Evan Robarts “Run of the Mill”

The Hole

poster for Evan Robarts “Run of the Mill”

This event has ended.

The Hole presents a full-gallery solo exhibition by Evan Robarts. While Robarts has exhibited widely in group shows over the past few years, this will be his first major solo exhibition. The show will highlight three bodies of work by the material-driven conceptual artist, including scaffolding pieces, “line drawings” and “mop” paintings.

The “mop” paintings are made as you might guess; the artist “swabbing the deck” of the linoleum-covered panel with a mop on the floor, leaving his boot prints as the backs up to complete the job. The plaster is dragged around the black surface leaving both mundane and dynamic areas of white, a record of the task and its motions.

Robarts calls the wall-works of glass and garden hose “line drawings” because in a way, he is drawing with the hose, and the holes in the glass through which it weaves are just supports to hold up the line composition. Using Starphire glass, mirror and blue glass as a spatial armature, the artist composes drawings with red or green garden hoses that take on a diversity of effects from the subtle differences in composition and materials.

The scaffolding works will fill Gallery 3, stacked up to the ceiling, tipped over or hung on a wall like a canvas. For these works, Robarts riffs on Sol LeWitt wall drawings by using the arbitrary geometry of scaffolding parts to dictate shapes in the paintings. The assorted rectangles, squares and triangles made by the industrial scaffolding poles form a giant coloring book for the artist to color in.

Besides the pared-down, material-driven and cerebral aspects of these works there is also a strong personal, warm or even humorous component as well that for the artist is particularly important. Robarts was drawn to these materials from personal experience and familiarity. After graduating Pratt in 2008 the artist worked as a super for a run-down building in East New York being superficially fixed up for sale. He did a lot of mopping, and duties like hosing down the sidewalk or repairing hot water heaters meant repeated and mundane interaction with other materials, many of which have found their way into his work.

The title “Run of the Mill” is meant to evoke both the quotidian and ordinary tasks captured here in artworks, the role that work plays in a “work of art”, and also perhaps the anachronicity of the phrase itself. Textile mills (to which this phrase refers) are lost to the industrial past in New York City and are no longer the vital centers of working class communities, representing an industry and a way of life wiped off the city map. The artist reflects often on the movement of people and communities in New York City—where artists are often the pioneer species before gentrification occurs—and meditates on the forces of preservation and improvement enacted upon everyday lives.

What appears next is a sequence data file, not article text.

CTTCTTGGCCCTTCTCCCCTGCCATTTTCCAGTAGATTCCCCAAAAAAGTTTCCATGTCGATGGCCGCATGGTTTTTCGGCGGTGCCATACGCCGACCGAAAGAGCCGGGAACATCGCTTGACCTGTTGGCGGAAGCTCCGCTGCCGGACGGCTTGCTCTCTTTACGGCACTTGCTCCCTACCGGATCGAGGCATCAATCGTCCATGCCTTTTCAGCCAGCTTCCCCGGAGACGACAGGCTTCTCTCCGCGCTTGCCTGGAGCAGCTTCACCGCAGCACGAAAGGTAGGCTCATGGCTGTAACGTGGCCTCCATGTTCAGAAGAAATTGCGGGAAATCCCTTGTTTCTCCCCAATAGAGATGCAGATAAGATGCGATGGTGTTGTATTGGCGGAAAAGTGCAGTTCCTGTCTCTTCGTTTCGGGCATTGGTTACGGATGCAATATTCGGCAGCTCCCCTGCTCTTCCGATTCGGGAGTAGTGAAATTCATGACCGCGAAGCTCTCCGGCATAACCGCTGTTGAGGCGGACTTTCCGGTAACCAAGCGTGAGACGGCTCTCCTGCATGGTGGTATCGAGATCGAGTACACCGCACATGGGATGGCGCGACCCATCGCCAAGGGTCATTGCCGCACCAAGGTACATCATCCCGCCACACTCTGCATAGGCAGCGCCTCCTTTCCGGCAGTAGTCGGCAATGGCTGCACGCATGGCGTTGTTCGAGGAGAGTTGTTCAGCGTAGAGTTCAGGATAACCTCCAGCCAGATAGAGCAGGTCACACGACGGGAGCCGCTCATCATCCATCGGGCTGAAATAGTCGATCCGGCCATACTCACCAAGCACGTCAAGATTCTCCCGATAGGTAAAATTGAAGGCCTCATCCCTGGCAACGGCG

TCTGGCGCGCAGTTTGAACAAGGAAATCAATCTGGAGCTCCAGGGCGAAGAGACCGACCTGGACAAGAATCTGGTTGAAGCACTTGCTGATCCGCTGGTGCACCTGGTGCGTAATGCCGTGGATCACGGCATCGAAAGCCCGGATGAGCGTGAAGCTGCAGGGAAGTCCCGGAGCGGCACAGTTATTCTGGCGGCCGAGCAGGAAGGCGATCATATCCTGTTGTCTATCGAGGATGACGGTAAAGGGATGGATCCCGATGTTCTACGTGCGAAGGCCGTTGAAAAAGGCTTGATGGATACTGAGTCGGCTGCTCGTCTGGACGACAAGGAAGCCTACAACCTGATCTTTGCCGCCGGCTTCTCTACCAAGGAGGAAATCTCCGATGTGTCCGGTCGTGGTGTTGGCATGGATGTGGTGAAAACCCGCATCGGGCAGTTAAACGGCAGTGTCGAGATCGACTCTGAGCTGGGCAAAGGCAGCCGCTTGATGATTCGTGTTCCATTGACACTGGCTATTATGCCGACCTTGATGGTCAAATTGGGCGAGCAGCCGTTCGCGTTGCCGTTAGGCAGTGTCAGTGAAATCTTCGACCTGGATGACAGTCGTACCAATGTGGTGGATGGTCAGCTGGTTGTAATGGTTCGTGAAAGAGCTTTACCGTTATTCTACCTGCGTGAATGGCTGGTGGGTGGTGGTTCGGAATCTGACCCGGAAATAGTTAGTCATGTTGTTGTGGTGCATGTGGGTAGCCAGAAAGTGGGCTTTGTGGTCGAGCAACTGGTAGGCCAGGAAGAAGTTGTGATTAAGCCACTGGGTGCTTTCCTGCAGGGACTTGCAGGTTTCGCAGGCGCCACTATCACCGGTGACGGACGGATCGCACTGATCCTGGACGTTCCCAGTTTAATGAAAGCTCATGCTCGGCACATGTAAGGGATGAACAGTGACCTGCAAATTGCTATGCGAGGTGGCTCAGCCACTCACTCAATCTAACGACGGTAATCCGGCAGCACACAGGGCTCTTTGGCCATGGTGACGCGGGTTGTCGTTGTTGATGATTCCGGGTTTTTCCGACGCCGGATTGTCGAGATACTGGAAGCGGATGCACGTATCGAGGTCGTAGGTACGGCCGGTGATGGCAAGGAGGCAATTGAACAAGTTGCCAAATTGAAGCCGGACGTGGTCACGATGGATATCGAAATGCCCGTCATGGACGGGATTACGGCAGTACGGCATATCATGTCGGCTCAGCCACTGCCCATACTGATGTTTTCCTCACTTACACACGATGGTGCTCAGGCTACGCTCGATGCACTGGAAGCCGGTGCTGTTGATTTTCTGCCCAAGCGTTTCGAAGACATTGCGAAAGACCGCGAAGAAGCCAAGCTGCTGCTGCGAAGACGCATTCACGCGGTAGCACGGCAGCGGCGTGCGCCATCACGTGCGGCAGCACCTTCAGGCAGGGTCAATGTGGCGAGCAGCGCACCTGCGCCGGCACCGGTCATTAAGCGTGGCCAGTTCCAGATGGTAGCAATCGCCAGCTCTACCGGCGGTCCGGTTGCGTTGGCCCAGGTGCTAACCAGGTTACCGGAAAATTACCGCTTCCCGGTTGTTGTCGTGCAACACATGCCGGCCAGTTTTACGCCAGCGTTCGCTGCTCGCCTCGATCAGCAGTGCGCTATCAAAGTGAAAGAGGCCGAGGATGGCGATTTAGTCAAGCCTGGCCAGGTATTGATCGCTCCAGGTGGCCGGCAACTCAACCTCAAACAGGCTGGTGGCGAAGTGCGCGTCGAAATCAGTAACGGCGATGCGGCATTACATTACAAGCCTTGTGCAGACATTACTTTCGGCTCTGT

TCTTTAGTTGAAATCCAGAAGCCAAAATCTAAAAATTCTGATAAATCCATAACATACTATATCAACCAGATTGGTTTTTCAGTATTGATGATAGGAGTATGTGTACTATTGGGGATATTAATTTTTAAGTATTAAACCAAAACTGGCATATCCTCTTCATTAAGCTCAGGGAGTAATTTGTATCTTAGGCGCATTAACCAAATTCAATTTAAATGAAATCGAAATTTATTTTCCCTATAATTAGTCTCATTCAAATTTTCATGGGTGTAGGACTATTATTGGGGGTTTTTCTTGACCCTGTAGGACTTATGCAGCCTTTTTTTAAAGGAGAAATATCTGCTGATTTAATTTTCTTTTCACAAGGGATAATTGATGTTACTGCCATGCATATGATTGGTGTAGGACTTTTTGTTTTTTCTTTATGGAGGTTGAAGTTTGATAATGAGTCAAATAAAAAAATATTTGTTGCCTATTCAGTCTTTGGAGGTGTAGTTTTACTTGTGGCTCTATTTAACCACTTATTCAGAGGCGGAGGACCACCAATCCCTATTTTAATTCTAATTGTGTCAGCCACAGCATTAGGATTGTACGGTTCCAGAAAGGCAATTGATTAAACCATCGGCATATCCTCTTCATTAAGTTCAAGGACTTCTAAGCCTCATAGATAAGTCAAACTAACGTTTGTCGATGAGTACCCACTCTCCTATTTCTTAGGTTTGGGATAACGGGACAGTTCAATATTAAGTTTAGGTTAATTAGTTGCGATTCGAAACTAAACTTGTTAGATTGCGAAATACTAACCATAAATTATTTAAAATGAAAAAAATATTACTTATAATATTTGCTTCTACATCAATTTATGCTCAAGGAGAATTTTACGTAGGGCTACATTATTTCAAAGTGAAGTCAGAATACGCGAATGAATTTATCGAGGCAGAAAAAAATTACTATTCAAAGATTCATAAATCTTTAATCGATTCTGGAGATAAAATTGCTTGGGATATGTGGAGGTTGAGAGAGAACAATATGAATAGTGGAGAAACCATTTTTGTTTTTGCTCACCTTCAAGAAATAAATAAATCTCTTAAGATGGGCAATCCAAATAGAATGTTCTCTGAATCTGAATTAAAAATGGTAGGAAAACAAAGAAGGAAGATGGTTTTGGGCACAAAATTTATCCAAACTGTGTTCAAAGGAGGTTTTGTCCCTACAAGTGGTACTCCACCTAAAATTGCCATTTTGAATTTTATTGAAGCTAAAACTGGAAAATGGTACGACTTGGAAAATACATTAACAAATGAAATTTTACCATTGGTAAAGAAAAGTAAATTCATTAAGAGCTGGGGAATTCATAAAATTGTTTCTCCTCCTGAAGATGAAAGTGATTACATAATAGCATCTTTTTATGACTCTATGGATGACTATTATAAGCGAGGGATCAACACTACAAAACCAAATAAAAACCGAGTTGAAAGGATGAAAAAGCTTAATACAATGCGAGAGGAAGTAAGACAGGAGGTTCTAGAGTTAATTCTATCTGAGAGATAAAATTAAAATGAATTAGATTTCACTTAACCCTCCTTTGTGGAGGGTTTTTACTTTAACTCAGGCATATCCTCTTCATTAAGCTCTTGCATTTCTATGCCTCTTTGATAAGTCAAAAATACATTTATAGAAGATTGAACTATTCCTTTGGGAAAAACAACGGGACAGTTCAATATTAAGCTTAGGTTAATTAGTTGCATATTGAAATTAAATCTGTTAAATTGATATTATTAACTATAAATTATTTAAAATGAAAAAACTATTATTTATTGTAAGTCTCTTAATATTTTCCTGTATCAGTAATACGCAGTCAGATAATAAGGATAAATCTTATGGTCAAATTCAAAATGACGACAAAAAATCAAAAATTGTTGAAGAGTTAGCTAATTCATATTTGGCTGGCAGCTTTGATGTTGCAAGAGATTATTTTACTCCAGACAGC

The scaffolding works are perhaps the series that focus most closely on those themes of preservation and improvement, as scaffolding can be a sign of neighborhood rejuvenation or neighborhood gentrification. Temporary structures meant to allow people a convenient position to do repairs, they form a chrysalis around a city building and months later are disassembled to reveal the butterfly. It can mean the destruction of a historic old storefront or the refurbishment of beautiful cast iron façade, but in NYC it almost always means relentless improvement, sanitization and homogenization.

This resistance to the driving inevitability of modernization is something Robarts shares with his favourite art movement, Arte Povera. Where artists at that time felt modernity threatened their sense of memory and personal history, Robarts is perhaps aware as well of the class-based nature of development in New York City that forces ever-outwards blue collar workers and all but the most financially viable contemporary artists. If no one but the uber-rich can afford to live in the city, where will the experimentation and innovation of untested young artists take place?

Regardless of the struggles over having enough “room to work” in the city, these works seem to be more fun than the chores they come out of. The creative mind applied to materials and processes of the conventionally laborious here yields excitement and even humour. As they say, if you find a job you love you will never work a day in your life.

Robarts (b. 1982, Florida) graduated from Pratt with a BFA in sculpture in 2008 and has exhibited recently at Balice Hertling, Bryce Wolkowitz and Vigo Gallery, London; he has exhibited work in the Marguiles Collection at the Warehouse in Miami and with The Still House Group in Red Hook. He lives in Brooklyn and works in New York City.



from March 03, 2015 to April 05, 2015

Opening Reception on 2015-03-03 from 18:00 to 21:00


Evan Robarts

  • Facebook


    All content on this site is © their respective owner(s).
    New York Art Beat (2008) - About - Contact - Privacy - Terms of Use